Investment Recommendation: Based on the Goal Timeline and Risk Profile, the platform curates and recommends appropriate Mutual Fund Schemes to help investors meet their financial goals.
Planning for the Goals: Investors can decide how much SIP or lump sum investments of mutual funds they want to plan for each goal based on their Cash Flows.
However, the platform also expects investors to declare their previous investments made outside the platform, suggesting how much they need to increase their SIP investment amount annually to meet their goals.
Since the launch in March this year, Happyness Factory has more than 500 active clients, garnering a little more than Rs 80 crore in assets under management for the platform.
Amar says the number of registered users is double of that of active clients.
At present, the platform sees an average monthly SIP investment of Rs 30,000 and one-time lump sum investments can go up to Rs 10 lakh.
Looking at future projections, the founder and team remain positive that by the end of this fiscal, they will reach Rs 200 crores in assets under management. This number is expected to double in the next fiscal.
On an inventory perspective, Amar says that the financial products on the platform are highly curated, only from the top 15 to 20 fund houses in the country.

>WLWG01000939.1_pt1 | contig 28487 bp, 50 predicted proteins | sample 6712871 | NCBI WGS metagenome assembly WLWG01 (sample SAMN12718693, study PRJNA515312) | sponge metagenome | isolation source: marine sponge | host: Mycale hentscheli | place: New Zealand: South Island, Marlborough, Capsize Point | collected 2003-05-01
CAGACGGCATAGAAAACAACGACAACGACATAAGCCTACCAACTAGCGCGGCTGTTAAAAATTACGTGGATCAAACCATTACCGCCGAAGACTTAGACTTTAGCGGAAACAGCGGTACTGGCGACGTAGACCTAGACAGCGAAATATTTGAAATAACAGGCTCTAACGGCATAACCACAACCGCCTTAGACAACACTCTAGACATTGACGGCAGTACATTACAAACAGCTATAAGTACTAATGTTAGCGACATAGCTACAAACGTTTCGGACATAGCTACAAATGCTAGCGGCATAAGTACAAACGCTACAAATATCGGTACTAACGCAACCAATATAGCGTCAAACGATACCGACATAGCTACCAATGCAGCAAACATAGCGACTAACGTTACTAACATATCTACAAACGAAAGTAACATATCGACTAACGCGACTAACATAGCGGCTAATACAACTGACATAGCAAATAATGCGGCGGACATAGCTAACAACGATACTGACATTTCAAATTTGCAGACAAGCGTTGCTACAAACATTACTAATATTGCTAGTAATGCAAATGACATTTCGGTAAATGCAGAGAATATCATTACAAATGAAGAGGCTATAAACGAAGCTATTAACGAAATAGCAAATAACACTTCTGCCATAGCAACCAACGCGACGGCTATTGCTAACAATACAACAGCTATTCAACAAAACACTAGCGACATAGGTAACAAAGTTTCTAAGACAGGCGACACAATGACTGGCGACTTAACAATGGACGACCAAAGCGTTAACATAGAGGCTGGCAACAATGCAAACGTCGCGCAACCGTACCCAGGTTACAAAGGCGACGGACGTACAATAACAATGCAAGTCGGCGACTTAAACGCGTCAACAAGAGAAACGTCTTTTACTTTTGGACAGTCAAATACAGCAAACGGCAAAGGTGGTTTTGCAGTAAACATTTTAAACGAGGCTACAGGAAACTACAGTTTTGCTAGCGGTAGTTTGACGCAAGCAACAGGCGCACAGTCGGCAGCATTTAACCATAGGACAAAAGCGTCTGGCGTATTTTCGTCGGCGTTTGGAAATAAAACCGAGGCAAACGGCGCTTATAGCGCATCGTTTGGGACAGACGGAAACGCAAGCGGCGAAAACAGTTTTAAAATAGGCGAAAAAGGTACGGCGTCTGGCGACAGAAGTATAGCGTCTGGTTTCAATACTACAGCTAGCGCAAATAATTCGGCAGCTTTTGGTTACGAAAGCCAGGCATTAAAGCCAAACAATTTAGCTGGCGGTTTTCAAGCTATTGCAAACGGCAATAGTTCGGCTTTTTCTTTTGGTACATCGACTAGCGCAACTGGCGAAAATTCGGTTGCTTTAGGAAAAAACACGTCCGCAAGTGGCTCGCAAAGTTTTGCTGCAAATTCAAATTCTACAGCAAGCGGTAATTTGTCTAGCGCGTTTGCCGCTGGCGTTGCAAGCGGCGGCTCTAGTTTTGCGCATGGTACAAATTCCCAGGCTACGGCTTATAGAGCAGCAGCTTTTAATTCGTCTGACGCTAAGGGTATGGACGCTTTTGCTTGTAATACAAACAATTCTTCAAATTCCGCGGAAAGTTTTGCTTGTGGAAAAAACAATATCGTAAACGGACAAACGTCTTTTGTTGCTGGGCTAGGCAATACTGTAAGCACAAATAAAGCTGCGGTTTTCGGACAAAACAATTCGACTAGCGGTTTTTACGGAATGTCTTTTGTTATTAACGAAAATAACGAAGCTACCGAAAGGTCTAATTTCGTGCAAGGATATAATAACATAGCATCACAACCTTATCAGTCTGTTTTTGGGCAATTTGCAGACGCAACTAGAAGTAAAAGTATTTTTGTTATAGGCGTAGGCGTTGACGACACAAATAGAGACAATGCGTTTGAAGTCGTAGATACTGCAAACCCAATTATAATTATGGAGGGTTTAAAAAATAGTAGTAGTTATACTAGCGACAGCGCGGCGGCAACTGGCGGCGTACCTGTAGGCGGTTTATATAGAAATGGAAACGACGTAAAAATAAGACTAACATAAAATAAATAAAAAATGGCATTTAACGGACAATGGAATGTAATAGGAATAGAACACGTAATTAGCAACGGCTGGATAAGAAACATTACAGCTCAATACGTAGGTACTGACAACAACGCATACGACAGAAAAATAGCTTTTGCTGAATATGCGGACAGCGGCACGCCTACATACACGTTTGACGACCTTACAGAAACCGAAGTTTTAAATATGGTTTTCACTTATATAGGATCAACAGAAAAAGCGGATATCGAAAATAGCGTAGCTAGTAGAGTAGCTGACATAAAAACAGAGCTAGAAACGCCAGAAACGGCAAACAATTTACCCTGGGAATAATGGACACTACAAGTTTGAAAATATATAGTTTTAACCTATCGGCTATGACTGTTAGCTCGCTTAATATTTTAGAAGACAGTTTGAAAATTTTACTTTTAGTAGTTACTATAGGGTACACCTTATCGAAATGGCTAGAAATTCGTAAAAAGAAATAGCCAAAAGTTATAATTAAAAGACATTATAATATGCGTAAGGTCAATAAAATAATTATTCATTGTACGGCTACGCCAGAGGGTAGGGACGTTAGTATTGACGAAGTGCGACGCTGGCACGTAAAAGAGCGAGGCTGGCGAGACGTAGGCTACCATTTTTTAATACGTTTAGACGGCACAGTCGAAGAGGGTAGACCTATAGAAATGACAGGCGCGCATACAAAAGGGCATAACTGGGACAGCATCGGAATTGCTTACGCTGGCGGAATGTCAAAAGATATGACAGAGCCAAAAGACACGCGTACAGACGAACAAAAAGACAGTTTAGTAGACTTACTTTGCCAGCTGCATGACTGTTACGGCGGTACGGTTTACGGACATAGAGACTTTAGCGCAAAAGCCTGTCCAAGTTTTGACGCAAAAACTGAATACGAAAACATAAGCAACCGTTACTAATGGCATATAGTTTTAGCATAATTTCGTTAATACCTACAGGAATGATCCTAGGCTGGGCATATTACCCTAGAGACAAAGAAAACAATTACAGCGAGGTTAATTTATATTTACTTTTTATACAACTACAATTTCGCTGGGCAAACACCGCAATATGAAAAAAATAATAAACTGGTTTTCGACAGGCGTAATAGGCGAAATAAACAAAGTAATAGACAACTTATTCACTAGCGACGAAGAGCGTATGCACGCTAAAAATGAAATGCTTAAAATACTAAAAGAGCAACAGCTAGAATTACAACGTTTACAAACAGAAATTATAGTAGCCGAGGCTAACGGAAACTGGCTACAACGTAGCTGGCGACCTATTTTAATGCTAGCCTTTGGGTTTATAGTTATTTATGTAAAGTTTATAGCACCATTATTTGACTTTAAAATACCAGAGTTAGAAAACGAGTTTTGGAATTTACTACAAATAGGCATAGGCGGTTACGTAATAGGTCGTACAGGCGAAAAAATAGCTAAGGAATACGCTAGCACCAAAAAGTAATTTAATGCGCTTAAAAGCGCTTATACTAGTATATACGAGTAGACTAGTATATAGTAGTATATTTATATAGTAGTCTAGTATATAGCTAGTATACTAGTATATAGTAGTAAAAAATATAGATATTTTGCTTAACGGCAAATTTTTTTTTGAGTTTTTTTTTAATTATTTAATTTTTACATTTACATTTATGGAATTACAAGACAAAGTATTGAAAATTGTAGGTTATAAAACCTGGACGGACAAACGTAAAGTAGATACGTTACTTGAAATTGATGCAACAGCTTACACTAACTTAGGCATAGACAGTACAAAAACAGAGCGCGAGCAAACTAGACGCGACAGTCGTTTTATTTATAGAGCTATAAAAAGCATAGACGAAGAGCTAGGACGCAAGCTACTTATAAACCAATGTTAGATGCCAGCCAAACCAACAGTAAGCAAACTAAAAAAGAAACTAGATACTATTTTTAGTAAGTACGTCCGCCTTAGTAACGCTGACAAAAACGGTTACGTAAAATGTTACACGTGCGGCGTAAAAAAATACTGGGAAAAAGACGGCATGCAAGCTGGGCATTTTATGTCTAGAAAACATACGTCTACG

The company earns revenues from commission on investments made on the platform, which vary depending on different asset classes.
For example, the commission on equity investments can be as high as 1.3 percent, while debt stands on an average at 1 percent.
Amar claims that the hybrid net yield rate stands at 0.7 percent.
What’s so different?
There are the other existing platforms like FundsIndia, Scripbox and Zerodha that are commonly criticised by the new age platforms for their lack of personalisation.
So, how is Happyness Factory different from the new players?
Apart from the experience running wealth management platforms, Amar believes that the differentiation lies in their UI.
“For us ‘Personal Finance’, is more about being personal. Our UI tries to make the experience emotional. This is done by giving our customer’s clarity on what they are really looking for and what their goals really are. Through our goal based questions, we make the customer think deeply, which translates into an emotional and trusting relationship.”
From a YourStory perspective, what seems to give Happyness Factory an edge over its competitors is its offline advantage.
The company is tying up with individual wealth advisors offline to expand its distribution network, lending trust to the platform.
This face-to-face interaction eliminates the jitters customers have around investing online, with most preferring individual wealth advisors.
But metrics seem to be in the favour of the robo-advisory industry with the country’s mutual fund assets reportedly clocking the highest growth in seven years, reaching a total corpus of about 17 trillion.
Media reports said in 2016, asset management companies' assets under management grew by 30 percent.
In such scenarios, multiple robo-advisory platforms crowding the space makes sense make perfect financial sense.